George Davis and Wen You, AAEc; studio illustration; prepartion for meals in food assistance programs

Food and Health Research

The Virginia Tech Food and Health Economics program was established in 2007 as part of a university-wide obesity research hire. Topics of interest in this cluster have grown significantly and now encompass food intake and time allocation; the distribution of drugs and vaccines to control the spread of infectious diseases; cancer prevention and oncology; and obesity. Our world-class health and nutrition economists have developed research programs that evaluate economic and socioeconomic outcomes in these areas through population simulations, individual choice modeling, and nonmarket valuation. Working with graduate students, our health economists not only produce unique research findings, but also prepare students to become esteemed researchers in the process.

Learn more about the leaders in food and health economics at Virginia Tech.

Check out what goes on in during the bi-weekly Food and Health Lab.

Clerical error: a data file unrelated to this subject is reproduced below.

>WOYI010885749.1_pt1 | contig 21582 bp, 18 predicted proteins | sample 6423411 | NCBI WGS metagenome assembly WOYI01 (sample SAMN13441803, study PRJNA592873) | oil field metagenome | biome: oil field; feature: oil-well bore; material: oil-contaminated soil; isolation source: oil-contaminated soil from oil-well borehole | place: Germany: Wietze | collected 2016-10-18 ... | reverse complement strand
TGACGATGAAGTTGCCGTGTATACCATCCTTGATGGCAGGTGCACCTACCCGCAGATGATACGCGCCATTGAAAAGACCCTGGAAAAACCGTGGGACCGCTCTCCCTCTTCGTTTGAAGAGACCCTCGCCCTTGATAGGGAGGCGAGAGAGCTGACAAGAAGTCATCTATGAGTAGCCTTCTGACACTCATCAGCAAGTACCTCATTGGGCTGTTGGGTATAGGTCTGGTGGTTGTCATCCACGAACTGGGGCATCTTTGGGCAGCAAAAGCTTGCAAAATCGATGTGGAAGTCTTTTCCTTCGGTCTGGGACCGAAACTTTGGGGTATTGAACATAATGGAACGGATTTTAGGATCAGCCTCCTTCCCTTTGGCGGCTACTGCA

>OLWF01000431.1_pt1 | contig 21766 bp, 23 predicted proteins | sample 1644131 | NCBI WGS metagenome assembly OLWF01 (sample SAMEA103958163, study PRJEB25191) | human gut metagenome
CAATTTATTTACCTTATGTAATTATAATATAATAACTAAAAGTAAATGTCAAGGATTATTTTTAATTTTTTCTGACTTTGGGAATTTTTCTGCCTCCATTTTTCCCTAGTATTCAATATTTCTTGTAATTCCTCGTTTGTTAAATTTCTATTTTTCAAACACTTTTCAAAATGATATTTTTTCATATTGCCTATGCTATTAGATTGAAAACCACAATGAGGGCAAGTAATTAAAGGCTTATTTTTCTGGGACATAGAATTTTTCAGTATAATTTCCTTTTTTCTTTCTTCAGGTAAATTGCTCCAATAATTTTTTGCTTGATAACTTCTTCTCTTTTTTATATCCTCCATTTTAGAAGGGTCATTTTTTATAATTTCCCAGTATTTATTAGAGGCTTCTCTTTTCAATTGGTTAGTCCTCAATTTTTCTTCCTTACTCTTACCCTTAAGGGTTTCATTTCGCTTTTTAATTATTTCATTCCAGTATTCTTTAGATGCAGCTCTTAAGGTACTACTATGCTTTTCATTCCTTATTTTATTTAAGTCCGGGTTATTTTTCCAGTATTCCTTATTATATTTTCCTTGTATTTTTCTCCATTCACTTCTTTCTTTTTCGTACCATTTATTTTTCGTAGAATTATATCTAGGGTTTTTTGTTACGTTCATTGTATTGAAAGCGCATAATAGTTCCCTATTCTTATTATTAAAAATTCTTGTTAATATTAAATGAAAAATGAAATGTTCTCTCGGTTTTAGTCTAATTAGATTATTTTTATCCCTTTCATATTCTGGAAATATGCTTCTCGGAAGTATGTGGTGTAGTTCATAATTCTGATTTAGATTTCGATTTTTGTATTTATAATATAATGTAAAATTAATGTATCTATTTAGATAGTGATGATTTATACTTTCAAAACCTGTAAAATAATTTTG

Recent Publications

AAEC Faculty and Graduate Students Title and Publication Name
Achla Marathe (2017) Epidemiological and economic impact of pandemic influenza in Chicago: Priorities for vaccine interventions. PLoS Comput Biol 13(6): e1005521. 
Achla Marathe Semantic Network Analysis of Vaccine Sentiment in Online Social Media. Vaccine, vol. 35, no. 29, pp. 36213638, 2017. DOI: 10.1016/j.vaccine.2017.05.052; PMID: 28554500
Wen You (2016). “The Influence of School Nutrition Program on the Weight of Low-Income Children: A Treatment Effect Analysis.” Health Economics. doi: 10.1002/hec.3378.
George Davis

Food and Nutrition Economics: Fundamentals for Health SciencesOxford University Press. 2016

George Davis

Elementary Parent Perceptions of Packing Lunches and the National School Lunch Program.”  The Journal of Child Nutrition and Management. Vol. 40. No. 1. Spring 2016.

Kevin Boyle 2016.  "Value of Genetic Incidental Findings Related to Cancer Causing Genes." American Journal of Cancer Prevention, Vol. 4 (3): 44-50.
Kevin Boyle Adolescent and Young Adult Cancer Survivors’ Valuation of Post-Treatment Recommended Care.” Journal of Adolescent and Young Adult Oncology (doi:10.1089/jayao.2016.0054).
Achla Marathe Effect of Modeling Slum Populations on Influenza Spread in Delhi. BMJ Open, 2016.
Wen You, Bradford Mills, Jeffrey Alwang, Di Zeng* “A Closer Look at the Rural-Urban Health Disparities: Insights from Four Major Diseases in the Commonwealth of Virginia” Social Science & Medicine 140(2015): 62-68. doi:10.1016/j.socscimed.2015.07.011.